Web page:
Do you integrate history into your reading small groups? You should! In this post are five reasons you should be using history content in your guided reading groups.
Integrate History for Time
Let’s be honest, time is the number one valuable reason to integrate social studies. There is no way around it. We are already stretched to our limits in the classroom. If you don’t integrate content it is just about impossible to fit it all in.
By including history in your small groups, you ensure your standards in two different content areas are being covered. This means you are able to fit in more!
It’s no secret that history is often pushed to the back burner, if not off the stove completely. By integrating the content, you are helping your students to get a fuller picture of the curriculum.
Social Studies Content Builds Comprehension
It’s no secret, social studies content builds comprehension not only in social studies but across content areas. I would argue social studies content is possibly the best way to build reading comprehension. This includes strategies like summarization, paraphrasing, synthesizing, and more.
Did you notice how high on Bloom’s Taxonomy all of those verbs are? I am not saying social studies content is the only way to achieve these goals. I do think it is the best way.
Integrate History to Practice Critical Thinking
Going along with my previous statement on building comprehension, social studies content also allows students to practice critical thinking.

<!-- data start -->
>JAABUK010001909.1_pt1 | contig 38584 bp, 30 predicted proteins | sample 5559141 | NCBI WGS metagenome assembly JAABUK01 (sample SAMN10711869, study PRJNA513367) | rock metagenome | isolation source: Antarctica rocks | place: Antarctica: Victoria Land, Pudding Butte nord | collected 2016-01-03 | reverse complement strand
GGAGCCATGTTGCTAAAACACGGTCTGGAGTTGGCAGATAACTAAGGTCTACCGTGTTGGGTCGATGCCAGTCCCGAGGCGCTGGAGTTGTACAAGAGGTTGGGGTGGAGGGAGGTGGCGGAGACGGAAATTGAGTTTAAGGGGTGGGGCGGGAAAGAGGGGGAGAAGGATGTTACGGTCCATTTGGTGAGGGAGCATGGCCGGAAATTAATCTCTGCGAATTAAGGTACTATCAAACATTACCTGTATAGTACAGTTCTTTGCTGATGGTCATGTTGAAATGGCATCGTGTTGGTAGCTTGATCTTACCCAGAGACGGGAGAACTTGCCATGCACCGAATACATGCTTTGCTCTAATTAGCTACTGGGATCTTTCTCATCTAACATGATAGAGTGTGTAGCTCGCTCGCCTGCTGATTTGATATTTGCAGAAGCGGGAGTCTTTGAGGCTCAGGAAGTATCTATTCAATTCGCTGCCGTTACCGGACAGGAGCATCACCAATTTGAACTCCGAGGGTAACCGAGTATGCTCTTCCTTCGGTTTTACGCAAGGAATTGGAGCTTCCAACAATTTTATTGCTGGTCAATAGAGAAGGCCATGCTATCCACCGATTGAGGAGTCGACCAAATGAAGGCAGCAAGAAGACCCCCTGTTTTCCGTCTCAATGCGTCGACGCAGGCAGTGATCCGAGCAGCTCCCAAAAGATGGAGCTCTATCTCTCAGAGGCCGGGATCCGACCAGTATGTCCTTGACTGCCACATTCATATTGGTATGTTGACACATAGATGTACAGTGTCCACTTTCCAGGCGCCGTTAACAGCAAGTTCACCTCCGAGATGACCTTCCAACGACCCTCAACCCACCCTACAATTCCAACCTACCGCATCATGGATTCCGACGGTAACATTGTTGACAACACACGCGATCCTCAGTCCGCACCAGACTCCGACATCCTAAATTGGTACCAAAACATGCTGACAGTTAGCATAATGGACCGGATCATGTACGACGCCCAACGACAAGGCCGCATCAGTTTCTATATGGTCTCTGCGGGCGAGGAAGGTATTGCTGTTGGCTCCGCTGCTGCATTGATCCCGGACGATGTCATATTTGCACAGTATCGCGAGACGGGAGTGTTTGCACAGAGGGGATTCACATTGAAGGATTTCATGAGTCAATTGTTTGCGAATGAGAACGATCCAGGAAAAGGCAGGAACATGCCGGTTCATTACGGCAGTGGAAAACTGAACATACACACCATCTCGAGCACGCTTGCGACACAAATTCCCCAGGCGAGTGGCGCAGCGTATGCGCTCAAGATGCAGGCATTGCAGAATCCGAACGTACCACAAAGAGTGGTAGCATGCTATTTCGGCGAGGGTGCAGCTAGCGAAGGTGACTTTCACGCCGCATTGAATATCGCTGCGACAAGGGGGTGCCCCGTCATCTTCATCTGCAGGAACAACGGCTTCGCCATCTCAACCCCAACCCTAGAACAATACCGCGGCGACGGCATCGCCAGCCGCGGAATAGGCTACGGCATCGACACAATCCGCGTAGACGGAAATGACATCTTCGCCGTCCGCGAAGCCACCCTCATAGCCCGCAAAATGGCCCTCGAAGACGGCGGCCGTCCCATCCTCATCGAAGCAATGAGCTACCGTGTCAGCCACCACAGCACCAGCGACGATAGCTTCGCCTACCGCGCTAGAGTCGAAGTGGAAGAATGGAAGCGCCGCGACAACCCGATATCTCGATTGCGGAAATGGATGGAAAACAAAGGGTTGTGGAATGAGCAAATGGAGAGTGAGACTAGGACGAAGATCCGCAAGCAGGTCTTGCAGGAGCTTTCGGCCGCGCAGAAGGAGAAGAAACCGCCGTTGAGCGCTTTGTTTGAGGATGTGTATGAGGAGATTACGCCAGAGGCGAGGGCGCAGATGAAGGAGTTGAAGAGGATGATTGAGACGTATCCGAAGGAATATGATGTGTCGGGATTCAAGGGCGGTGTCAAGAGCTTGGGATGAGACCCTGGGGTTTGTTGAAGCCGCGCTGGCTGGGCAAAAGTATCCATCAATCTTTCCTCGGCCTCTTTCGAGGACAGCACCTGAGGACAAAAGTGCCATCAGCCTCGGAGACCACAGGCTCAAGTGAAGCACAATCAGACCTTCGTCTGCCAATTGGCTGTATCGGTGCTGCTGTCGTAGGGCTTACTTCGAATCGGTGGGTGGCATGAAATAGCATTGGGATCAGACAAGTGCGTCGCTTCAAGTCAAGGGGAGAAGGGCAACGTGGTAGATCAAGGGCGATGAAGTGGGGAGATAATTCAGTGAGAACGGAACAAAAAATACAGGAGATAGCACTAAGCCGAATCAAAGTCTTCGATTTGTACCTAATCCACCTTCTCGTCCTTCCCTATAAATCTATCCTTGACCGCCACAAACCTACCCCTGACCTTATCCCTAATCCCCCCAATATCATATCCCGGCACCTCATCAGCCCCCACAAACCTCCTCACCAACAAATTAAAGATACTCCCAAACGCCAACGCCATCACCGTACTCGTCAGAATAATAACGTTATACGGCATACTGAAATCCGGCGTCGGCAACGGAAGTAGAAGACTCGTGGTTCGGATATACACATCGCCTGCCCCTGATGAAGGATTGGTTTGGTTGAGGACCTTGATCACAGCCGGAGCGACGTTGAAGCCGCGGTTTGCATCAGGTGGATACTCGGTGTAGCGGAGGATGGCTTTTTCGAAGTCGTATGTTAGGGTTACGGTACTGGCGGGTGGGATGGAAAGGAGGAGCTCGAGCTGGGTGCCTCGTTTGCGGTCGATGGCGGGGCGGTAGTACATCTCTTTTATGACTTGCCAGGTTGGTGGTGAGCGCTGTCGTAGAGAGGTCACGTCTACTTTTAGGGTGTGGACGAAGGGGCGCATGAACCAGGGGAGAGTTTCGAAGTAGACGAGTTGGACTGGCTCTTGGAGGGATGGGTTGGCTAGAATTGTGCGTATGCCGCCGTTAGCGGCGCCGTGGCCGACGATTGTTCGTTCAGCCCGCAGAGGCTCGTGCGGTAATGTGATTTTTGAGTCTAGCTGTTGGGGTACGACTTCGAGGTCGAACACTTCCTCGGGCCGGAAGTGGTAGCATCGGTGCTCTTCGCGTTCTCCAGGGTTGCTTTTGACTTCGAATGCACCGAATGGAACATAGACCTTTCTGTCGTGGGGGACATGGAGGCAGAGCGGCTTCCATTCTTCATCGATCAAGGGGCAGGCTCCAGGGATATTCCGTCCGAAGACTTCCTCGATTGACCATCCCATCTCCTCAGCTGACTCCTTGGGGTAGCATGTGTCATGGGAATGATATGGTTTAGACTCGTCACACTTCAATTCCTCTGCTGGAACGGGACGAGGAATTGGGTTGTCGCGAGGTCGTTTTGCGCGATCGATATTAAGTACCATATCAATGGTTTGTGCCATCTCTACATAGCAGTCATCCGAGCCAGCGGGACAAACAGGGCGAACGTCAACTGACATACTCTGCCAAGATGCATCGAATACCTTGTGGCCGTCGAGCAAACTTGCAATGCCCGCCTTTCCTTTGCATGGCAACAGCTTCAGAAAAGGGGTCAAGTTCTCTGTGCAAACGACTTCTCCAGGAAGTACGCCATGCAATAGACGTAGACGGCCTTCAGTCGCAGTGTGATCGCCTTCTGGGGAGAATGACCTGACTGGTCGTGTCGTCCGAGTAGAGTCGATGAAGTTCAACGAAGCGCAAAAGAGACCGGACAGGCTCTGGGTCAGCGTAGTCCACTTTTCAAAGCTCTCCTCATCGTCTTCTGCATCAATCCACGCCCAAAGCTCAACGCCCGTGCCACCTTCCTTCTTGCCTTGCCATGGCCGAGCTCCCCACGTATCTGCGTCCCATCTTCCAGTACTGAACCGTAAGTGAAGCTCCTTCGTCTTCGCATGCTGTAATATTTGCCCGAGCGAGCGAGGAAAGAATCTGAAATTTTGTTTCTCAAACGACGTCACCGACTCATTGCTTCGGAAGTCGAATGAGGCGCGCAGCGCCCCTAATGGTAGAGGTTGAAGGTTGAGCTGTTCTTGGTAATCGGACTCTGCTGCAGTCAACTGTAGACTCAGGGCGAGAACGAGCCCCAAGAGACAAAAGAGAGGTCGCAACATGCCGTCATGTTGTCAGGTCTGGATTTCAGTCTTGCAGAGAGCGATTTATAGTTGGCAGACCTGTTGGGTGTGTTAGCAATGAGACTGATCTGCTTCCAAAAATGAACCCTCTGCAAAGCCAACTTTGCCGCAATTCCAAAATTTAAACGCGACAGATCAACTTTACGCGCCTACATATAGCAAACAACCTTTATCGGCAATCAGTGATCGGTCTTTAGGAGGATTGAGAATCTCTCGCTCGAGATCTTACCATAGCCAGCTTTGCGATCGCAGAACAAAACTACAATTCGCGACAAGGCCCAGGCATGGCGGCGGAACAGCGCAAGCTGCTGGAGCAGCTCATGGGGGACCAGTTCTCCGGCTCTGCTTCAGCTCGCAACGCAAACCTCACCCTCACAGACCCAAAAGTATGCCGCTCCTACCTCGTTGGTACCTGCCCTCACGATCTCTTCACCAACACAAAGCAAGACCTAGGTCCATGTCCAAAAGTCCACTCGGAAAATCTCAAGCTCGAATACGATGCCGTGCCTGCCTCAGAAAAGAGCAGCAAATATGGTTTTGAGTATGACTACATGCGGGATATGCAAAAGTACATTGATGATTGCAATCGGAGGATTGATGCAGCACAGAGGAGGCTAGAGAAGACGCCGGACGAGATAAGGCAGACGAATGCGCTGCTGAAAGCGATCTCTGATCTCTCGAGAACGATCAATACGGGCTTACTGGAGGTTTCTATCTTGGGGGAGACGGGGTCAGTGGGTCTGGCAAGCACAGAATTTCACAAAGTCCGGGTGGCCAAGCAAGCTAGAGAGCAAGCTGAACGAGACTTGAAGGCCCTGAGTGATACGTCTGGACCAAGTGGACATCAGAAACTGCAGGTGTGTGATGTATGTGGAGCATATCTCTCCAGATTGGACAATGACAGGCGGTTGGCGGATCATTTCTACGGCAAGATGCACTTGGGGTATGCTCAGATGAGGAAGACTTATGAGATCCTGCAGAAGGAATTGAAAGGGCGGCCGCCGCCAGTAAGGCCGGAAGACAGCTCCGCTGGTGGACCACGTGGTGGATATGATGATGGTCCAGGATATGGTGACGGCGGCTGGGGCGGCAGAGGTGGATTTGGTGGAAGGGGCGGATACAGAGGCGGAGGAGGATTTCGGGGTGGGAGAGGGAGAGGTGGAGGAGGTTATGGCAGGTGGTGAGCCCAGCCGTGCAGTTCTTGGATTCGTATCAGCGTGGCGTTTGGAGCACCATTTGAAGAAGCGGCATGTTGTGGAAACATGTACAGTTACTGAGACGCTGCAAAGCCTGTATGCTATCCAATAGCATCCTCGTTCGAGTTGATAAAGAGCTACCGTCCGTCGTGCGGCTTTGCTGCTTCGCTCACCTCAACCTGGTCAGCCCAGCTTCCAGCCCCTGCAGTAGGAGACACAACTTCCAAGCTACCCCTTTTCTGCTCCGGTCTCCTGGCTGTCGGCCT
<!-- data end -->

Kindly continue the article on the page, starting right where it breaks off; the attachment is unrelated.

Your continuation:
What better time and place is there for practicing critical thinking skills than in a small group? The small group provides students with the safety to take risks and share their thinking.
History Topics Are High Interest
The actual content of social studies is fascinating, and our students think so too! You can harness your students’ excitement for the topics of history all while working on reading and writing skills. This means even our most reluctant readers and writers will have some buy-in to work with the content.
To make these high-interest topics more readily available, I have a line of social studies passages with questions. These passages are designed with both content and comprehension questions. They can be used in small groups, independently, or in a variety of other environments.
Integrate History to Help with Misconceptions
Let’s be honest. History topics can be really hard. When you bring social studies content into your small reading group you then have the opportunity to clarify any misconceptions. This immediate feedback on misconceptions means they are not able to take root and grow. This is a powerful tool that allows you to practice dialogue and questioning in a safe, small group, environment.
Of course, there will be topics that you likely won’t feel comfortable discussing. With the right resources, you can be prepared to guide your students in an unbiased way through the content.
One of my favorite resources for tackling tough history is Teaching Tolerance – now Learning for Justice.
Wrapping it all up, integrating history into small groups has a plethora of advantages including:
– saving time
– building comprehension across content areas
– providing a safe space for discussion and critical thinking
– including high-interest topics
– addressing misconceptions
I encourage you to begin, or continue to, integrate history in your small group reading time throughout the school year!